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Posted by Massachusetts Legal Resources - January 6, 2018 at 9:54 am

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Anne Gamble Ten Taxpayer Group, et al. v. Health Facilities Appeals Board, et al. (Lawyers Weekly No. 09-031-17)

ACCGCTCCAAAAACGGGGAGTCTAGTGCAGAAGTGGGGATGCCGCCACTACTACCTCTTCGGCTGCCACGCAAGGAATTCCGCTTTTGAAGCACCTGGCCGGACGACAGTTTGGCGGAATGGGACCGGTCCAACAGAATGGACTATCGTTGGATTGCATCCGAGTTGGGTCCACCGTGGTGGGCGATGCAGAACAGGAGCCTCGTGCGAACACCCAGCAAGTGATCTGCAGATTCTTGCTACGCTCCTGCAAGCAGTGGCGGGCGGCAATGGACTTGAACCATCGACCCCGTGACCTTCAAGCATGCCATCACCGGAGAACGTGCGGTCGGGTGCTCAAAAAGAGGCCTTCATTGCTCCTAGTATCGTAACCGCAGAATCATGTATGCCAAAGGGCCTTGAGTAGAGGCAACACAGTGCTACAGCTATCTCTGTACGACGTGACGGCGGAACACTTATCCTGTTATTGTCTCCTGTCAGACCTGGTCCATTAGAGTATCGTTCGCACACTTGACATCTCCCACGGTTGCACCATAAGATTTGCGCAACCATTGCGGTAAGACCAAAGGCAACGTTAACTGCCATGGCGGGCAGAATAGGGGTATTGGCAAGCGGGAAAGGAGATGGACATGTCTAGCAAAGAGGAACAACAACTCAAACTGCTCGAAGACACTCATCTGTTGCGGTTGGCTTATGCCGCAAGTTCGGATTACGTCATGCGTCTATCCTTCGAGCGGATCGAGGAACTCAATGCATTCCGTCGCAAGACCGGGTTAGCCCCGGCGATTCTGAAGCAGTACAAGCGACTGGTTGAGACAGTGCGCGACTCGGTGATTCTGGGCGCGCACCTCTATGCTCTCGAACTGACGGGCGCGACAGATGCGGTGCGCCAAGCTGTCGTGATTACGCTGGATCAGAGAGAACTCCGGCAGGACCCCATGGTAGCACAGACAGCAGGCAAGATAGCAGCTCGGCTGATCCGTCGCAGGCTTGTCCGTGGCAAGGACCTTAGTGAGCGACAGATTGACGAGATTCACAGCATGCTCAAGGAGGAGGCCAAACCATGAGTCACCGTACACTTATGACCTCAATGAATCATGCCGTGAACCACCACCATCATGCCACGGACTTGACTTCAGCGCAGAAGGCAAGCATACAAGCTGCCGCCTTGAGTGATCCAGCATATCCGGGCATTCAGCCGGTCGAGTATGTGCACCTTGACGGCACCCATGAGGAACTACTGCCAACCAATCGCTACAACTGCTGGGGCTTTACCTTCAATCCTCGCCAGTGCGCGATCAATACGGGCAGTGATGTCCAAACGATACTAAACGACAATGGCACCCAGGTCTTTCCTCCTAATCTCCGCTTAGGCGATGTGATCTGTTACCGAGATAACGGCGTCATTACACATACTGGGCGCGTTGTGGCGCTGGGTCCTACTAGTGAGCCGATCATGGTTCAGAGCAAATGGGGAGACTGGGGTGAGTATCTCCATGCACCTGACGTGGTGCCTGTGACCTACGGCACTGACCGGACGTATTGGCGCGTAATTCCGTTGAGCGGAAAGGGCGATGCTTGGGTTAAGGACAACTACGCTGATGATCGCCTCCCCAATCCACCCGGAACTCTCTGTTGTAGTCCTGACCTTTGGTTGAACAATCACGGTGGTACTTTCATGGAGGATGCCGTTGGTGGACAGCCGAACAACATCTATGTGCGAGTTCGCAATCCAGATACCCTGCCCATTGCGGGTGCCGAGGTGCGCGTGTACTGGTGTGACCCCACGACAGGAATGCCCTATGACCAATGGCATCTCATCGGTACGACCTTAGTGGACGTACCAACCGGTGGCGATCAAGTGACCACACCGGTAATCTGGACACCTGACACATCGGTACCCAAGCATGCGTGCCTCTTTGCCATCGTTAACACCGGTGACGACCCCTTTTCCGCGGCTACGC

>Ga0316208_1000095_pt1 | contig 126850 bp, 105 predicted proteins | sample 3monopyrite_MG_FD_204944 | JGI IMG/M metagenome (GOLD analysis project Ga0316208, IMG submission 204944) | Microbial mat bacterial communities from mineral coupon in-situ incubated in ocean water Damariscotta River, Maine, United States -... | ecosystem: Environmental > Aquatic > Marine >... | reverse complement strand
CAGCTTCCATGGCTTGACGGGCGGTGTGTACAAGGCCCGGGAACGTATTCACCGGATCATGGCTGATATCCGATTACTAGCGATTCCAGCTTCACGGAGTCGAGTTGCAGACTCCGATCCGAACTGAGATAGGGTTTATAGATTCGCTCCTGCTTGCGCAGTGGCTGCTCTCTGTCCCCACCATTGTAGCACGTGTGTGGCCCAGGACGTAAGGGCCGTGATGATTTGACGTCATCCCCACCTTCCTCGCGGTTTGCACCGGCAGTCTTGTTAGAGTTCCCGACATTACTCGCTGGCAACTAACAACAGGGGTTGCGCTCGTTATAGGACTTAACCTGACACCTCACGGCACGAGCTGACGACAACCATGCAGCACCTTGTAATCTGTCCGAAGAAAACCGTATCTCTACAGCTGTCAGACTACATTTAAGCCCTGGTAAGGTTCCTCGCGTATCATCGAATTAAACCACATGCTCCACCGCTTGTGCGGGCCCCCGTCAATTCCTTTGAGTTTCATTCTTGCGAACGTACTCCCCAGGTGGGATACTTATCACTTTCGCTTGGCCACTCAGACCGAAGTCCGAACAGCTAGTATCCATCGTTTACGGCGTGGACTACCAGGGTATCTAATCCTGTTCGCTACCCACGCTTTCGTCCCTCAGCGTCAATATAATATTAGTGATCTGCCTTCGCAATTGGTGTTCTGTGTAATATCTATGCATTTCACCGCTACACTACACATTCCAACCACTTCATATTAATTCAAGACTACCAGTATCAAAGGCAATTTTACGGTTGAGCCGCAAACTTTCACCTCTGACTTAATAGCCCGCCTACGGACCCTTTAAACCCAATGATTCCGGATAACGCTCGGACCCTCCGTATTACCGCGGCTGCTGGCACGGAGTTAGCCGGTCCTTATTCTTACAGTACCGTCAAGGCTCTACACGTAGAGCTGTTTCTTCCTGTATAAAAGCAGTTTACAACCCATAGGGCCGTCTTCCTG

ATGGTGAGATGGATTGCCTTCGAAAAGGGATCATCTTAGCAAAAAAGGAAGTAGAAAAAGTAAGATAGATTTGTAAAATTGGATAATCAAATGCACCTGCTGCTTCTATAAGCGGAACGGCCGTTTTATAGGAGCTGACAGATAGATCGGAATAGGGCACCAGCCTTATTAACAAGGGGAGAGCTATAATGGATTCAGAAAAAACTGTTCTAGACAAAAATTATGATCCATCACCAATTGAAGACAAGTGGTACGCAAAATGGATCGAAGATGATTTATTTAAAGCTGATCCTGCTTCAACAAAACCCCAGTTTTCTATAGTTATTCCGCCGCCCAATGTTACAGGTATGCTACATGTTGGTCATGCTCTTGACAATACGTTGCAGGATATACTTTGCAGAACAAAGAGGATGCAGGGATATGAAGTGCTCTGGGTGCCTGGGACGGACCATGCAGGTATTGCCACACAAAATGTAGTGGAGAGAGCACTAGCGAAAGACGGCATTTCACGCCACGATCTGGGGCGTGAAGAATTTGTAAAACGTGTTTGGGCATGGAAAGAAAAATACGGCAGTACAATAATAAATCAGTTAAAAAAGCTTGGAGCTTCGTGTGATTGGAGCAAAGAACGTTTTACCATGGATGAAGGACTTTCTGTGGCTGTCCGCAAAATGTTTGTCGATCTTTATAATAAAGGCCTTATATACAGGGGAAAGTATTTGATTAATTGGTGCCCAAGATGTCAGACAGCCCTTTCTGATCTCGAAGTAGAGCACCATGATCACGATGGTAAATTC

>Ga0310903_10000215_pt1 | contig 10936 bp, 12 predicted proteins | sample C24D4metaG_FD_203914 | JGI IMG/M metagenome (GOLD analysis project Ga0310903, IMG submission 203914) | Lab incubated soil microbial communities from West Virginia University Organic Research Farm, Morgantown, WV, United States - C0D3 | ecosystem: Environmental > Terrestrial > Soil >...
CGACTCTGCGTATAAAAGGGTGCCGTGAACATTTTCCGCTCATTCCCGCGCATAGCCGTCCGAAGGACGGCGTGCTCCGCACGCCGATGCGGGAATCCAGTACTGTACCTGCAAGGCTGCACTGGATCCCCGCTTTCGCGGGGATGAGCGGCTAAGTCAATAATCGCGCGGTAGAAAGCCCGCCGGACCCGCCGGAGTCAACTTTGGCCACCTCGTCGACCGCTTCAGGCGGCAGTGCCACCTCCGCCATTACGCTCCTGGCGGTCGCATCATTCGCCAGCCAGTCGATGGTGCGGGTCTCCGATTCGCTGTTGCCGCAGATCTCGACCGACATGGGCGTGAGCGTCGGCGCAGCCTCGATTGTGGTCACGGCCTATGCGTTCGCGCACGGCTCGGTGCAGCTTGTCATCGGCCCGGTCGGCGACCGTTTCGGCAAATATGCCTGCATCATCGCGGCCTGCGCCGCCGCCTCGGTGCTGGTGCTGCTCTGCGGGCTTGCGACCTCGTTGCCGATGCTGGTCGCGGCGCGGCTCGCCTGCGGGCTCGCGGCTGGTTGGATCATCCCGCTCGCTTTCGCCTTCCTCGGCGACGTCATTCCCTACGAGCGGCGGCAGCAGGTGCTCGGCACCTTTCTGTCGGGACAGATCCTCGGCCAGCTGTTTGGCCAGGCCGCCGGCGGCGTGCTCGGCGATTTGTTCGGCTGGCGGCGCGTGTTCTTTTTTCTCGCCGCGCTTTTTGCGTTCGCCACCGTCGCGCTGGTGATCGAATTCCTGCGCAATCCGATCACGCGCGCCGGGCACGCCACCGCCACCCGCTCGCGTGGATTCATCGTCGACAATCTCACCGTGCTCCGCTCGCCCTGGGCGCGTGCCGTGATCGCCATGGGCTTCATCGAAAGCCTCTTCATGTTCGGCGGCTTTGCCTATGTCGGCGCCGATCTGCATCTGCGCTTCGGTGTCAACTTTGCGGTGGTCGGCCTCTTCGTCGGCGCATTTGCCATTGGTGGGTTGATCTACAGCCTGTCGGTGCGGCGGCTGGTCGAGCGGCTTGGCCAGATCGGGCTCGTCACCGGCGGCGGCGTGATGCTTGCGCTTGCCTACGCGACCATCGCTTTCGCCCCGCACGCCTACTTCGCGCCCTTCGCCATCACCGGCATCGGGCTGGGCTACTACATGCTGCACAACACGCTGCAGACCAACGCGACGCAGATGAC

1 COMMONWEALTH OF MASSACHUSETTS SUFFOLK, ss. SUPERIOR COURT SUCV2015-3545-BLS2 ANNE GAMBLE TEN TAXPAYER GROUP, consisting of GUSTAVE H. MURBY, ANNE C. GAMBLE, WALTER J. GAMBLE, STEPHEN GELLIS, M.D., LORING CONANT M.D., JR., CONANT LOUISE, BRIAN GREENBERG, PEGGY GREENBERG, KAREN D’AMATO, CHRISTINE BARENSFELD, JOHN W. HAGERMAN, ROBERT GAMBLE, SHIRLEY C. DUFF, JAMES K. DUFF, JAMES M. SMITH, and ELLEN K. ANDERSSON, Plaintiffs vs. HEALTH FACILITIES APPEALS BOARD, MONICA BHAREL, M.D., in her capacity as COMMISSIONER OF MASSACHUSETTS DEPARTMENT OF PUBLIC HEALTH, MARYLOU SUDDERS, in her capacity as SECRETARY OF MASSACHUSETTS EXECUTIVE OFFICE OF HEALTH AND HUMAN SERVICES, and CHILDREN’S HOSPITAL CORPORATION d/b/a CHILDREN’S HOSPITAL, Defendants MEMORANDUM OF DECISION AND ORDER ON CROSS MOTIONS FOR JUDGMENT ON THE PLEADINGS AND ON PLAINTIFFS’ MOTION TO AMEND COMPLAINT This is one of several lawsuits filed by a group of plaintiffs unhappy with a decision by the defendant Boston Children’s Hospital (BCH) to eliminate the Prouty Garden as part of a modernization and expansion project. In the instant case, plaintiffs challenge the October 27, 2016 determination by the Commissioner of the Department of Public Health and the Public Health Council (collectively, the Department) to issue a Determination of Need in connection with that project. The Department’s decision is subject to judicial review pursuant to G.L.c. 30A §14 and G.L.c. 111 §25E. With the Administrative Record having been filed, this case is before this Court on Cross Motions for Judgment on the Pleadings, as required by Superior Court Standing Order 1-96. Plaintiffs also seek leave to amend their Complaint. This Court concludes 2 that the plaintiffs’ motions must be DENIED and the defendants’ Cross Motion must be ALLOWED, for reasons set forth herein. BACKGROUND Section 25C of Chapter 111 of the Massachusetts General Laws states that a health care institution contemplating a construction project that requires a “substantial capital expenditure” must first obtain a determination of need or “DoN” from the Department of Public Health (DPH). The purpose of the statute is to “control unnecessary expansion by health care institutions of their patient care facilities,” Howe v. Health Facilities Appeals Bd., 20 Mass.App.Ct. 531, 532 (1985), and to encourage the appropriate allocation of resources for health care purposes. Shoolman v. Health Facilities Appeals Bd., 404 Mass. 33, 36 (1989). In order to obtain a DoN, the health care institution must file an Application, which is reviewed for completeness and then forwarded for to the Public Health Council (PHC) and the Commissioner of DPH for their consideration. 105 C.M.R. §510-100.530.1 The Application is also subject to comments and a public hearing. G.L.c. 111 §25C, 105 C.M.R. §§100.400-100.410. The DoN Program Director prepares a staff report (the Staff Summary). 105 C.M.R. §§100.420-100.421. Upon consideration of the Application, the […]